The Bill was drafted solely with two targets in mind: The Kremlin and the White House. Its primary purpose was to create a parliamentary backstop to prevent a unilateral lifting of sanctions without the consent of Congress. The Senate listened to European concerns and important changes were made before the final legislation was passed by the House of Representatives and (grudgingly) signed by President Trump.

The final version clarified that any new sanctions should continue to be coordinated with allies. In finally signing the Bill, the President went even further, stressing that it must not be used to hinder allies’ efforts to solve the Ukraine conflict or to generate any ‘unintended consequences’ for America’s allies and friends. At the same time, the US signaled its readiness to reinforce Allies’ diplomatic efforts by appointing its own Special Envoy for Ukraine negotiations, former NATO Ambassador Kurt Volker.

However, the disagreement over the sanctions bill exposed a fault line that has begun to form under the surface this summer. Just as the US is considering how to change Moscow’s calculus and force the pace towards a solution – including the possible lifting of President Obama’s ban on providing lethal defensive weapons to Ukraine – parts of Europe are beginning to consider whether to normalize economic relations with Moscow without any diplomatic progress in Ukraine.

This is particularly worrying for two reasons. First, it would send a signal to Putin and other autocrats and dictators that aggression comes with only a time-limited punishment. And second, it would dissipate the synergy that comes from the combined economic and political impact of US and European sanctions.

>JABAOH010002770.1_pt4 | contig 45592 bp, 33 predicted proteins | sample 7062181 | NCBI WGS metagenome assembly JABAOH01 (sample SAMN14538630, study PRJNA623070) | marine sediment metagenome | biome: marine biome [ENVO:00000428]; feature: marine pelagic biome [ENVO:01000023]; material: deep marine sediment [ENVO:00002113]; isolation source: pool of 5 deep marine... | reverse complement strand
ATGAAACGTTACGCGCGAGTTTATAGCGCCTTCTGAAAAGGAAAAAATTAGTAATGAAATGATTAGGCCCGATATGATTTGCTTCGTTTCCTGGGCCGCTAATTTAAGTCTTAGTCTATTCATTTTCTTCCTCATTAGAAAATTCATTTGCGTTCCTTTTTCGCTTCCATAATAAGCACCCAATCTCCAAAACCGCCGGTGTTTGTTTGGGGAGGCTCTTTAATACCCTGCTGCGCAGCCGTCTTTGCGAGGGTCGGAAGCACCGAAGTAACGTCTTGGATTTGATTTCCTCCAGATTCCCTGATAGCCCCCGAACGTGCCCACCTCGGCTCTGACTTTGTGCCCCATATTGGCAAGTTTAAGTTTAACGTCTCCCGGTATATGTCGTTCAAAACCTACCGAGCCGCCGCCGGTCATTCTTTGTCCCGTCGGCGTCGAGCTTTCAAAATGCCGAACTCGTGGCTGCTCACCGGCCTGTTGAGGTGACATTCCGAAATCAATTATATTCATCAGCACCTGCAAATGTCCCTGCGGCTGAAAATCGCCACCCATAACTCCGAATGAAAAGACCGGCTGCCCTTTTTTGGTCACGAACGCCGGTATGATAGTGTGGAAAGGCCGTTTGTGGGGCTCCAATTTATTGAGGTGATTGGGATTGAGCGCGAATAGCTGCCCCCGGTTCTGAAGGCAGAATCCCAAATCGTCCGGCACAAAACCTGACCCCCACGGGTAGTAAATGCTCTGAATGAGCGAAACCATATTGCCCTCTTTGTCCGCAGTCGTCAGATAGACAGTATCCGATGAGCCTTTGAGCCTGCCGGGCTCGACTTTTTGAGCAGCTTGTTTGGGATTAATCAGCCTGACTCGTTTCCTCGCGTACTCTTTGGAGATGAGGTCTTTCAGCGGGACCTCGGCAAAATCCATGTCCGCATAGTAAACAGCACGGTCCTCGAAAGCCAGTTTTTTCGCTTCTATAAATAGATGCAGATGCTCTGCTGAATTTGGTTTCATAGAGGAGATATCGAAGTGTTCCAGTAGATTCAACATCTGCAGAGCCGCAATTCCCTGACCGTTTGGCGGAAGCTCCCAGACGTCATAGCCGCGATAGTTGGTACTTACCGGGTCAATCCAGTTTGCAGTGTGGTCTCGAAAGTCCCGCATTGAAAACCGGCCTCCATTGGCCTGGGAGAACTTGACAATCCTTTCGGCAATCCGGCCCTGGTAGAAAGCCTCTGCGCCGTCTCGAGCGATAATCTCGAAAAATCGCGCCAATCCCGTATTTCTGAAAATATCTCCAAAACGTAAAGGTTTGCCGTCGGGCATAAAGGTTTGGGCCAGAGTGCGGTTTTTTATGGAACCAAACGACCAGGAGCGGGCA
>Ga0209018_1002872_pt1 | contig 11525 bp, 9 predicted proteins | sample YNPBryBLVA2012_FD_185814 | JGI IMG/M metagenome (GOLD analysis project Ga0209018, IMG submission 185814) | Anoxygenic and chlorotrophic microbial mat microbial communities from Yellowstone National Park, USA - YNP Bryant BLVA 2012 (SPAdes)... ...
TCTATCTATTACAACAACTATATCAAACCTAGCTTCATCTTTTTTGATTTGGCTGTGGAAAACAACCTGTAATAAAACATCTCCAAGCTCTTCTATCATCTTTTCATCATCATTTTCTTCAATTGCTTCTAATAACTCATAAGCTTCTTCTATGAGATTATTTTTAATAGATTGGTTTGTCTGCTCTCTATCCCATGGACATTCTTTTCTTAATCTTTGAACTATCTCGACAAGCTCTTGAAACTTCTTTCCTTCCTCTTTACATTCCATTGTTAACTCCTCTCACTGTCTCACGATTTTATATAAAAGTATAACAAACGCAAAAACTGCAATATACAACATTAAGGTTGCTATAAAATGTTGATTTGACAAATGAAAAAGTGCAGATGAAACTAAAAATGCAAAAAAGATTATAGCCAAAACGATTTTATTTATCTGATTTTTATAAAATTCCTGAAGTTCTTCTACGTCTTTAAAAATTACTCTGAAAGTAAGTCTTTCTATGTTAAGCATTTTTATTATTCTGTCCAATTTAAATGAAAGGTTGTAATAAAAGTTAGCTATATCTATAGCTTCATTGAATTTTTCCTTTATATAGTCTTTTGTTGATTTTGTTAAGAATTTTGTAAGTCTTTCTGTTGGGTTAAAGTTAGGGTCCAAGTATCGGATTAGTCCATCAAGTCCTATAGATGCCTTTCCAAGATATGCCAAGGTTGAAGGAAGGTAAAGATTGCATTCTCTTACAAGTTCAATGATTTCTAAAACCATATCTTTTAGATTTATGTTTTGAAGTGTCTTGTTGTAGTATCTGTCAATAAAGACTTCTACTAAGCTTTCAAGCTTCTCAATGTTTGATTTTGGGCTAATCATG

The US and Europe share the common objective of seeking a more normal relationship with Russia. However, the road to those better relations must go through Ukraine. That means Russia implementing the Minsk agreements, rather than actively working against them. Yet, until we take action to change Moscow’s calculus, it remains in their interests to sustain a low-level conflict in Ukraine, and to continue efforts of destabilisation, starting with its immediate neighbourhood and spreading across the Atlantic alliance.

Relations with Russia are at a low point. They reached a low point because of Moscow’s actions and only a change in Moscow’s behaviour can repair them. That is why many in the US Administration and Congress are seeking to raise the costs to Russia now, because firmness is the proven way to a better relationship in the future. American security cannot be guaranteed without European security; and European security cannot be guaranteed until the war in eastern Ukraine is brought to an end. That should be the common objective of the entire transatlantic alliance.

The opinions articulated above represent the views of the author(s), and do not necessarily reflect the position of the European Leadership Network or any of its members. The ELN's aim is to encourage debates that will help develop Europe's capacity to address the pressing foreign, defence, and security challenges of our time.